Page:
EFF has asked the FTC to investigate Google’s use of Sync and to, if warranted, initiate proceedings for injunctive relief to require Google to destroy all student data so far collected, maintained, or used in violation of the Student Privacy Pledge and to prevent Google from further improper collection or sharing of data in the future. At this time, however, there has been no finding of any wrongdoing by Google.
School leaders should still take note of this case, however, even assuming the FTC finds in Google’s favor. Google may be the most sophisticated Ed Tech company out there, and if they are being accused of failing to fully comply with the law, you can bet less sophisticated Ed Tech vendors are engaging in behavior that will cause concerns for community members and watch groups, too. School districts must be on high alert when it comes to contracts with all companies that require sharing, collection, or creation of student identifying data. If your district has not conducted an audit of existing contracts (which we discussed in an FR Alert earlier this year) and set up a process by which future contracts will be vetted by legal counsel, it may be asking for a student data privacy complaint of its own down the line.
Student data privacy is the “it” issue right now in edtech, as evidenced by a recent special Student Data Privacy Report (free registration required) issued by Education Week. Education Week prefaces the report with a fact that school leaders know all too well—while technology brings great benefits in the way of innovation, it also brings great risks, especially to the privacy of student data and other information.
The report covers a number of important student data privacy issues for schools, including:
All of these issues are of crucial importance for school leaders to understand, but in my opinion two deserve the greatest attention.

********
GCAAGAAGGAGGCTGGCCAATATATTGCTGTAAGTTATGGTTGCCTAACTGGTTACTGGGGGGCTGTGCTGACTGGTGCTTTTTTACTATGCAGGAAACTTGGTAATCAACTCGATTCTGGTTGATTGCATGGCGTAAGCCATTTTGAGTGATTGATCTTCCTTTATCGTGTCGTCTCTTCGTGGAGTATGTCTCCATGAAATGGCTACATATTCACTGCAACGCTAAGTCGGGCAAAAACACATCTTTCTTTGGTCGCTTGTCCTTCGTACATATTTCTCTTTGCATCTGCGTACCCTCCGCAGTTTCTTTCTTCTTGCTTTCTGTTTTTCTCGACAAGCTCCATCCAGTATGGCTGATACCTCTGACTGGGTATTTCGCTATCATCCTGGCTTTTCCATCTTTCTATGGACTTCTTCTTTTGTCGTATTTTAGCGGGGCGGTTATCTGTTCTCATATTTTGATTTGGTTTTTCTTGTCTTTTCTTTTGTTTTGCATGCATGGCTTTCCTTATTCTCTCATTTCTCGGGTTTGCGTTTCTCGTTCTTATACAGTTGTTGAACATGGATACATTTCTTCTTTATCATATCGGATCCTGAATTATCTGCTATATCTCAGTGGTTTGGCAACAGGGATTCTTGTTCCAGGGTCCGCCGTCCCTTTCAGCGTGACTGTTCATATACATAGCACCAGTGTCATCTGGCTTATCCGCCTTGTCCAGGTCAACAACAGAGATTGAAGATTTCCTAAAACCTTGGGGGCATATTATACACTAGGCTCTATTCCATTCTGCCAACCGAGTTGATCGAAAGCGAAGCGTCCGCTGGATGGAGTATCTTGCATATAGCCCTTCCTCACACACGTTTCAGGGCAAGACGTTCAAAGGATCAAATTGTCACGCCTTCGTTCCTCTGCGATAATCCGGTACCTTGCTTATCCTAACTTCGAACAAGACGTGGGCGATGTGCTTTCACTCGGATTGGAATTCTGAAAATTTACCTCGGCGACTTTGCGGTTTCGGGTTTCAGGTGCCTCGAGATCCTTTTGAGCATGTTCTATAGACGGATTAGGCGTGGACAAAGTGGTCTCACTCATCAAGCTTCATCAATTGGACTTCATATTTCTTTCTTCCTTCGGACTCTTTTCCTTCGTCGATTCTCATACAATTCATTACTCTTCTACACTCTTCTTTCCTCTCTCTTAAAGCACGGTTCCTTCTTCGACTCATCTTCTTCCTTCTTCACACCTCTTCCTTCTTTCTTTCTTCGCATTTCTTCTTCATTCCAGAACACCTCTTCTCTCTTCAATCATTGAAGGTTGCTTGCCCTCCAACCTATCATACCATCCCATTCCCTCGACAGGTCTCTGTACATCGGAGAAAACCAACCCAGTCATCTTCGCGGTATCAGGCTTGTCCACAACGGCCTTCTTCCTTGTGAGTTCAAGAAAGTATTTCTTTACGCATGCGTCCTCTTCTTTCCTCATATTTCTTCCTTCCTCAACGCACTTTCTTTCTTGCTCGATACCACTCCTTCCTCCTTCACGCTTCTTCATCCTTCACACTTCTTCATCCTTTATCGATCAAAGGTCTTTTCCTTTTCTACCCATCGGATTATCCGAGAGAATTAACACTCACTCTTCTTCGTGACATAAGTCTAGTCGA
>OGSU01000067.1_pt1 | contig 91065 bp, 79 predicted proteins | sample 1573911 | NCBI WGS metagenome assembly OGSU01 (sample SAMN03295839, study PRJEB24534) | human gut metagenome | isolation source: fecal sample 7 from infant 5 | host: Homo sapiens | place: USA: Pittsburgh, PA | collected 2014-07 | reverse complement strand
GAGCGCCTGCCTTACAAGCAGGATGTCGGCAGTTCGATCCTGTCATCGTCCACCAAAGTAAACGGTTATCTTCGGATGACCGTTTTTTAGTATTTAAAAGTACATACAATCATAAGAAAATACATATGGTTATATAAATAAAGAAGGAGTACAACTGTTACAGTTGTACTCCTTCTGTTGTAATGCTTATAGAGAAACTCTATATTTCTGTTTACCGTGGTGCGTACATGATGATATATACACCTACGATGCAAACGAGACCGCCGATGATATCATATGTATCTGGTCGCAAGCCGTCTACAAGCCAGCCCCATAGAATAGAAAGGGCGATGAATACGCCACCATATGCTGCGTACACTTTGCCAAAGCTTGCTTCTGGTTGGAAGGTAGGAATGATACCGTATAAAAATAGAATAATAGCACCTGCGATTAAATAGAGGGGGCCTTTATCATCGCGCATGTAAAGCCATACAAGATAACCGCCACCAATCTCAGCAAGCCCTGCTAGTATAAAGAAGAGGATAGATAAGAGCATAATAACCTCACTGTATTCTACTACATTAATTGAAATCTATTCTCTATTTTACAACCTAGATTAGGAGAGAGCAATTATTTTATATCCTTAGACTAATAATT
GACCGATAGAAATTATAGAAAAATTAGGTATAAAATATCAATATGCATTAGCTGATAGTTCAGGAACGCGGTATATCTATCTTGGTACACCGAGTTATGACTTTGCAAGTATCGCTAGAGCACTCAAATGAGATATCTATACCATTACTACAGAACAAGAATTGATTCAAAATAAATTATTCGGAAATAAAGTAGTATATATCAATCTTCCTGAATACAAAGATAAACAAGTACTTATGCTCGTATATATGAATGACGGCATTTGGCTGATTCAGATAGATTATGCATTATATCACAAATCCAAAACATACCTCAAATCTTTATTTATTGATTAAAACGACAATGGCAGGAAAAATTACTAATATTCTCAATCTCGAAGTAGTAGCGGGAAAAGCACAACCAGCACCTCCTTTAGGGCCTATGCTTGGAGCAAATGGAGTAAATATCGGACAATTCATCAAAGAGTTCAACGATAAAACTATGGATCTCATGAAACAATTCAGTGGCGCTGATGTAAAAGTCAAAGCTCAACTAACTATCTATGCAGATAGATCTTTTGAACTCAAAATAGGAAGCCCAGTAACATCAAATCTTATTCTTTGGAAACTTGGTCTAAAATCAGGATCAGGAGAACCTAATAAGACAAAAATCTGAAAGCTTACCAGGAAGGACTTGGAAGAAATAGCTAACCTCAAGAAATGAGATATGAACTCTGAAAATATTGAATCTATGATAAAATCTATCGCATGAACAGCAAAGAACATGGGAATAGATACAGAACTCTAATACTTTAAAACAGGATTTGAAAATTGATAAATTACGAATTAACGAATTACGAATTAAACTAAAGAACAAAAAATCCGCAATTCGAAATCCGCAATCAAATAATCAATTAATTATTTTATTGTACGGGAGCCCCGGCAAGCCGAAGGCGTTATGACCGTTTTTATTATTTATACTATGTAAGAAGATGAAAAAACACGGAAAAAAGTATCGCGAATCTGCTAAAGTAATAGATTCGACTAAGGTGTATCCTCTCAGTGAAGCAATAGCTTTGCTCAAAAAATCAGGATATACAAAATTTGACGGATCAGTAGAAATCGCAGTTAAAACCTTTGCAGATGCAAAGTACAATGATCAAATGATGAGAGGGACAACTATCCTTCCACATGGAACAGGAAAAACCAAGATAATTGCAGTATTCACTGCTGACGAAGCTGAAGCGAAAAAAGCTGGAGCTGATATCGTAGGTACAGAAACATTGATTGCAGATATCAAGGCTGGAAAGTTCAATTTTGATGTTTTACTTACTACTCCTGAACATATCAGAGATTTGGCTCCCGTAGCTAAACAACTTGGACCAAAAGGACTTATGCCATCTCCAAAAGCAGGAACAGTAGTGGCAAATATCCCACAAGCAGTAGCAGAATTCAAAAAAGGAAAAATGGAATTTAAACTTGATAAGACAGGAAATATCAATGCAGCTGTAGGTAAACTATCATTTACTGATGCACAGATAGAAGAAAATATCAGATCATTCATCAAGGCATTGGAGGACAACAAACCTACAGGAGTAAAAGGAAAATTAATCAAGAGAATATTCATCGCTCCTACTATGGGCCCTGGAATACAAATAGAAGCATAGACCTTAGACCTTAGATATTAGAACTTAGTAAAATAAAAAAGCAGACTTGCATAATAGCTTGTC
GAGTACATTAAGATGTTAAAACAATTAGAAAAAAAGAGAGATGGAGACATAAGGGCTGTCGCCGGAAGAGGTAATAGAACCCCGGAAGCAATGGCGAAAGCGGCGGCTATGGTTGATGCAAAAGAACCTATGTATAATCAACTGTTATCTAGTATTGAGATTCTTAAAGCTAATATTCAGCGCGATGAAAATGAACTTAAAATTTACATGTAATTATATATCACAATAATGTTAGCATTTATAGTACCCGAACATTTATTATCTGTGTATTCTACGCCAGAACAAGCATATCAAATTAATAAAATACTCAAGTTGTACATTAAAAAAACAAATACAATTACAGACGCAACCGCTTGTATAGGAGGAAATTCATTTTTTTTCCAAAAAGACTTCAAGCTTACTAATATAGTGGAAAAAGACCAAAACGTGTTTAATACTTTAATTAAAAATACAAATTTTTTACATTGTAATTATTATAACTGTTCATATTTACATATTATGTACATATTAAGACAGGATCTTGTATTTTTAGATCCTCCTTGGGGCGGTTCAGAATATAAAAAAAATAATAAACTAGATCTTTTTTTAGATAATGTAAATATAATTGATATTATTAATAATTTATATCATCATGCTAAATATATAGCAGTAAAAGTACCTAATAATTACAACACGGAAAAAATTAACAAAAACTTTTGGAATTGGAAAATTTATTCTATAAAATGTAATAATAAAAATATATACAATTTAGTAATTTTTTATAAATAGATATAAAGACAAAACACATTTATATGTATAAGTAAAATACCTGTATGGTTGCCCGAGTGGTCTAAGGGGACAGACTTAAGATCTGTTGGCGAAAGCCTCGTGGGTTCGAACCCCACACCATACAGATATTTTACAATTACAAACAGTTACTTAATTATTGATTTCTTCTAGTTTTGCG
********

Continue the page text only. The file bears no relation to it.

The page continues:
The first is the growing trend toward obtaining cyberinsurance. Cyberinsurance policies focus on protecting a school district in case of a data breach or network security failure. As the Education Week report points out, these policies were born to serve the private sector, but have evolved to help schools who fear that they may be the next to deal with costly breaches like those that rocked companies like Home Depot and Target. We are seeing more and more of our clients looking into the policies. As always, we advise that you talk with your insurance representative to understand if such a policy is a good fit for your school district.
Training on Student Data Privacy
The second key issue is the need for better training on data privacy issues. School leaders should take steps to educate administrators and educators alike on the district’s policies and procedures regarding student data privacy. What information about a student can be posted online? When can a teacher use an online service or application with students that requires registered student accounts and/or the sharing of student data? What concerns should business managers be on the lookout for relating to contracts for operational services such as student information systems and assessment systems? This is a heavily regulated area of law, so if your school leaders and employees don’t know the answers to these and other important student data privacy questions, training may be necessary to avoid the pitfalls identified in the Education Week report. (Of course, before you can train, you have to have the policies and procedures in place. We talked about this issue in a recent FR Alert that you can check out here.)
I will be talking about these and other student data privacy issues with two of my colleagues, Brian Crowley and Nicki Bazer, at the upcoming “Triple I” Joint Annual Conference of IASB/IASA/IASBO, so hope many of you will come join the conversation then. (For attorneys, I will also be speaking on student data privacy at the ICSA Seminar on School Law that same week). What’s certain is that this issue is only going to grow in importance for school leaders, and staying on top of resources such as the Education Week Report is a crucial part of school leadership in the 21st century.
Our friends over at the EdLawConnectBlog in California published a blog about a case from the Golden State that school leaders from across the country may find interesting. The case addressed whether school boards have any copyright control over video clips of public board meetings that a citizen posts on the Internet. The California court that addressed the issue suggested they do not.
The case actually involved a city council, not a school board. A longtime critic of the mayor and other city officials took video footage of city council meetings and posted them online along with criticisms. A federal trial court found that the citizen could take and post such videos without violating copyright law. Part of its decision dealt with legal issues that do not affect public schools. But part of its holding is relevant for schools as well as municipalities. Here is the EdLawConnectBlog’s description: